That damn RUC

The RVS Update Committee is one of the major reasons behind the flawed reimbursement system:

The RUC has 30 members (the chair only votes in case of a tie) with 23 of its members appointed by "national medical specialty societies." Meetings are closed to outside observation except by invitation of the chair. Only 3 of the seats rotate on a 2-year basis. Other members have no term limits.

"Seventeen ...

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First, virtual hip replacement, now this. (via Dr. Wes)

"A profession dedicated to healing the sick has no place in the process of execution."

Is this true?

Nitpicking can be lucrative.

When it comes to health policy, I don't agree with Matthew Holt very often. But when it comes to John Edwards' exploitation of Nataline Sarkisyan, it is gratifying that someone from the left is calling him out on it.

As I've reiterated over and over and over again, any nationally-run, universal health care system would have to say no to some lifesaving procedures, just like ...

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Scarily unhealthy. I got chest pains just from reading this. (via Ten out of Ten)

Staging a sit-in. Good idea.

NHS Blog Doctor is back

Rumored-to-be-dead Dr. Crippen returns. NHS, you're officially on notice.

John McCain on health

Joe Paduda analyzes the candidate's stand. I've mentioned before that I think that containing health care costs takes precedence over the uninsured, which is why some of McCain's ideas intrigue me.

He is one of the few candidates that talks about reforming the physician reimbursement system, although he gives few details:

We should pay a single bill for high-quality health care, not an endless series of bills for ...

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Granting licensing reciprocity to out-of-state doctors for disasters seems like a no-brainer.

But Louisiana said no during Hurricane Katrina, and many physicians were not willing to risk the medicolegal implications of their bone-headed decision.

John Ford explores this issue.

How the government is treating public hospitals is shameful. Maybe the only way to send a message is to shut down.

Why I blog

From time to time, people ask me why I do this. For sure, it's a significant time commitment, in addition to managing a full-time primary care panel.

I've previously stated that I intend to "pull the curtain back", to expose what goes on behind the scenes at the physician's office and the hospital. I wrote the following on my About page: "By shining a light on ...

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It'll look something like this.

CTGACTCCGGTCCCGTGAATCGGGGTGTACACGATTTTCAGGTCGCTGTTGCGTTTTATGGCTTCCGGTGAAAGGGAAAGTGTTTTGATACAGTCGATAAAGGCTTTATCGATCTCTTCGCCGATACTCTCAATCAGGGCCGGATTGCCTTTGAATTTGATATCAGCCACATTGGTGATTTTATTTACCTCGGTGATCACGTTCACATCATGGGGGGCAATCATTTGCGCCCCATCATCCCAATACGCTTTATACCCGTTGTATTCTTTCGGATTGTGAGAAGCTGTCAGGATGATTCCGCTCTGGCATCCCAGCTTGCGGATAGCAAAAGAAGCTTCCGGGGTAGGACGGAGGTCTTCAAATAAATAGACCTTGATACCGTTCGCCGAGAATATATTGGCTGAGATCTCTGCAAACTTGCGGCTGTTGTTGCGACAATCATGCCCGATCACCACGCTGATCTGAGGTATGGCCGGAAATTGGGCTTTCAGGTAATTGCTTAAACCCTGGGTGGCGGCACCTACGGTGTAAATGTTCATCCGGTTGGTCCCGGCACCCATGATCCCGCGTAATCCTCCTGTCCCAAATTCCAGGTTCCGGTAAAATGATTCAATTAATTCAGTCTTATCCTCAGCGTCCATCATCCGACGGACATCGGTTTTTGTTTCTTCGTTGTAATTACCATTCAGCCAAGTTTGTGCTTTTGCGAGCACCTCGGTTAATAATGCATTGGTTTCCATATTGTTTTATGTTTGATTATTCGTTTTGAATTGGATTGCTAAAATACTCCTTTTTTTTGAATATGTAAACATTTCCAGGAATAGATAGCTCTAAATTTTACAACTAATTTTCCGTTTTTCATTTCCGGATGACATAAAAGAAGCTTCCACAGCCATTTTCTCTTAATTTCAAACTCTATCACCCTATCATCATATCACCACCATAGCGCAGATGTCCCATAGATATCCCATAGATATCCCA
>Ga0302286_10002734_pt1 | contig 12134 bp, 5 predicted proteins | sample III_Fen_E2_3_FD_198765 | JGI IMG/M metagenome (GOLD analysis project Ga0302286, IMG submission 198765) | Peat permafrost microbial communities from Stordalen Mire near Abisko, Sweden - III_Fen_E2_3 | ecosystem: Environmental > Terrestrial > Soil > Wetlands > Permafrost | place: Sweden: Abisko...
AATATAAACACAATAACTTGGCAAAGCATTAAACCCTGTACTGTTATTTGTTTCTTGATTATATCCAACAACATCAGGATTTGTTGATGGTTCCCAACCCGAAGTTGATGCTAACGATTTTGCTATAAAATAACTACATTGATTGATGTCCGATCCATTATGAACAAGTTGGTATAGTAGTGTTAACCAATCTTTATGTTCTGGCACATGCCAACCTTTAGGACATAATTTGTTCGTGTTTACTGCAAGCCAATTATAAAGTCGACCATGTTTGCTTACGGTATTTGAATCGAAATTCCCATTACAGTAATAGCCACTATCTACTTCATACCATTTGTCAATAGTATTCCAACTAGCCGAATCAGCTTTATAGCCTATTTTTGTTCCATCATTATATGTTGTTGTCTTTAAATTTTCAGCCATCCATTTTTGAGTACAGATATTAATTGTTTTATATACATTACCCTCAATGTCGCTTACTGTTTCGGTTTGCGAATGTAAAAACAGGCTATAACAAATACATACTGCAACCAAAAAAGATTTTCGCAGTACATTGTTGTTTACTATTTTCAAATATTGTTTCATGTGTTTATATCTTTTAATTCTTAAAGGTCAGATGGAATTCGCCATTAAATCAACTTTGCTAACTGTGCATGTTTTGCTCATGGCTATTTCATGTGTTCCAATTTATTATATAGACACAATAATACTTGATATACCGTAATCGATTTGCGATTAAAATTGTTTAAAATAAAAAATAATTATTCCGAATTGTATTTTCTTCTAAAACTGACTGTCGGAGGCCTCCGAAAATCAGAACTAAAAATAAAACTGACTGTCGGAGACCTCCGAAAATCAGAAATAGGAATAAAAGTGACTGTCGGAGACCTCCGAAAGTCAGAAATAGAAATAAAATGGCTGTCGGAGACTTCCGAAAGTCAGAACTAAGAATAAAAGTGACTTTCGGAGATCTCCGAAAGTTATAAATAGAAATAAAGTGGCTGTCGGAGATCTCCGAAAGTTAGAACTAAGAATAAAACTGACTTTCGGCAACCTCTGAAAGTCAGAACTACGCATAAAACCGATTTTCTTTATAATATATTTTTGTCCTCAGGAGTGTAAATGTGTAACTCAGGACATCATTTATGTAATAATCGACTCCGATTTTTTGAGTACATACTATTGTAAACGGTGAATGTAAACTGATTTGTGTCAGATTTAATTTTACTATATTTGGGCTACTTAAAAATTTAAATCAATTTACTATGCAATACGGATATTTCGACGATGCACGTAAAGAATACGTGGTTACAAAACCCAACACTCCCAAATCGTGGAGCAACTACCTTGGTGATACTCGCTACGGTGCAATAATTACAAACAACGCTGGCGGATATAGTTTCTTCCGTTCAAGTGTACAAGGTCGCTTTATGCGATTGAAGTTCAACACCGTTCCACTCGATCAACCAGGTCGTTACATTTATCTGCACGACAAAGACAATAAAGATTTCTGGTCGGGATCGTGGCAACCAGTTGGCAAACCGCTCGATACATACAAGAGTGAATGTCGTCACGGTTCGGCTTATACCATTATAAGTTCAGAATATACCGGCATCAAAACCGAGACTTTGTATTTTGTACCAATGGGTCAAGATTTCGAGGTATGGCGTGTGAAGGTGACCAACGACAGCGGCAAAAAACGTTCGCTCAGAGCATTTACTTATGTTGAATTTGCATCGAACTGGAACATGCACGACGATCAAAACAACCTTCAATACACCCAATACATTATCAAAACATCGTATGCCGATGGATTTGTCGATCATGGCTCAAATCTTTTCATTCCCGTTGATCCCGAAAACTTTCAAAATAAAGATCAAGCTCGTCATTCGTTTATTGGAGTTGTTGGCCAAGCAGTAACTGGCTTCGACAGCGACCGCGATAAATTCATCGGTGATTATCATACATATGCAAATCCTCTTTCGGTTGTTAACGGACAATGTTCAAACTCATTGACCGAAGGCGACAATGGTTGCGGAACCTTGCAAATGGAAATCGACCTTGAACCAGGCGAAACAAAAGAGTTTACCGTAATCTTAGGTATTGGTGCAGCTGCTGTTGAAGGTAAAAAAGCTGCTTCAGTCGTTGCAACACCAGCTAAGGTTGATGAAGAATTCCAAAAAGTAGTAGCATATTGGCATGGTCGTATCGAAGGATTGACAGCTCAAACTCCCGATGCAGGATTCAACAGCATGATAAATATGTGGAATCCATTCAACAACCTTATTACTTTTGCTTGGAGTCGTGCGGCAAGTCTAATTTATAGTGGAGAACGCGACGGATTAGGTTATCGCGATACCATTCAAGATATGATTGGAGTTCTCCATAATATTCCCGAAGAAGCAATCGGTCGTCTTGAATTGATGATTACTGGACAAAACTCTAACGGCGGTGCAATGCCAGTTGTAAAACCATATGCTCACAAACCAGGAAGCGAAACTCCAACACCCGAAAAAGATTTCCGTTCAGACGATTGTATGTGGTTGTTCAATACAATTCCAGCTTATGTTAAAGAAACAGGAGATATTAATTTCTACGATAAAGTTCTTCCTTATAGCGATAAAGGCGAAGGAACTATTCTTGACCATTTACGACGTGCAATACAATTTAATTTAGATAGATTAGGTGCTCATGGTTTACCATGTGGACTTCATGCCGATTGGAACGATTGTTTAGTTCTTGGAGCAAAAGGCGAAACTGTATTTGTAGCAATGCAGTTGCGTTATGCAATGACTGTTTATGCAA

A trauma story

Burns, fractures, eye penetrations, and gang activity. Another exciting read of a trauma in the ER. This time, it ends with a sad twist:

Later I found out that the guy, unfortunately didn't have insurance...and the ortho procedure he required involved a series of operations, close follow-up, and specialized equipment. And because orthopods don't work (much) for free...especially when the patient is a high risk patient (high ...

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Not surprisingly, it's about the money.

Those fighting over implementing individual mandates or not are losing sight of the bigger picture.

Again, the focus on universal coverage takes attention away from cost-containment - which is the more serious problem.

Managing physicians

I'd be the first to tell you that managing physicians can be difficult, as doctors have a pretty strong independent streak. The Physician Executive is starting a new job, and getting to know his new crew.

Congress is getting into the act, wondering if Robert Jarvik is qualified to pitch Lipitor:

"In the ads, Dr. Jarvik appears to be giving medical advice, but apparently, he has never obtained a license to practice or prescribe medicine," John Dingell (D-Mich.), chairman of the committee, said in a press release.

The WSJ Health Blog asks that hard question, and gets an interesting answer.

Hospitalist Bob Wachter comments on the recent NEJM study:

. . . the study once again highlights the perpetual neglect of the med-surg patient. Even though such patients make up the biggest cohort in virtually every hospital, the fact that they are heterogeneous, often scattered around the building, bring in relatively low reimbursements, are in a comparatively low tech environment, and lack powerful advocates (namely, surgeons and proceduralists) means that ...

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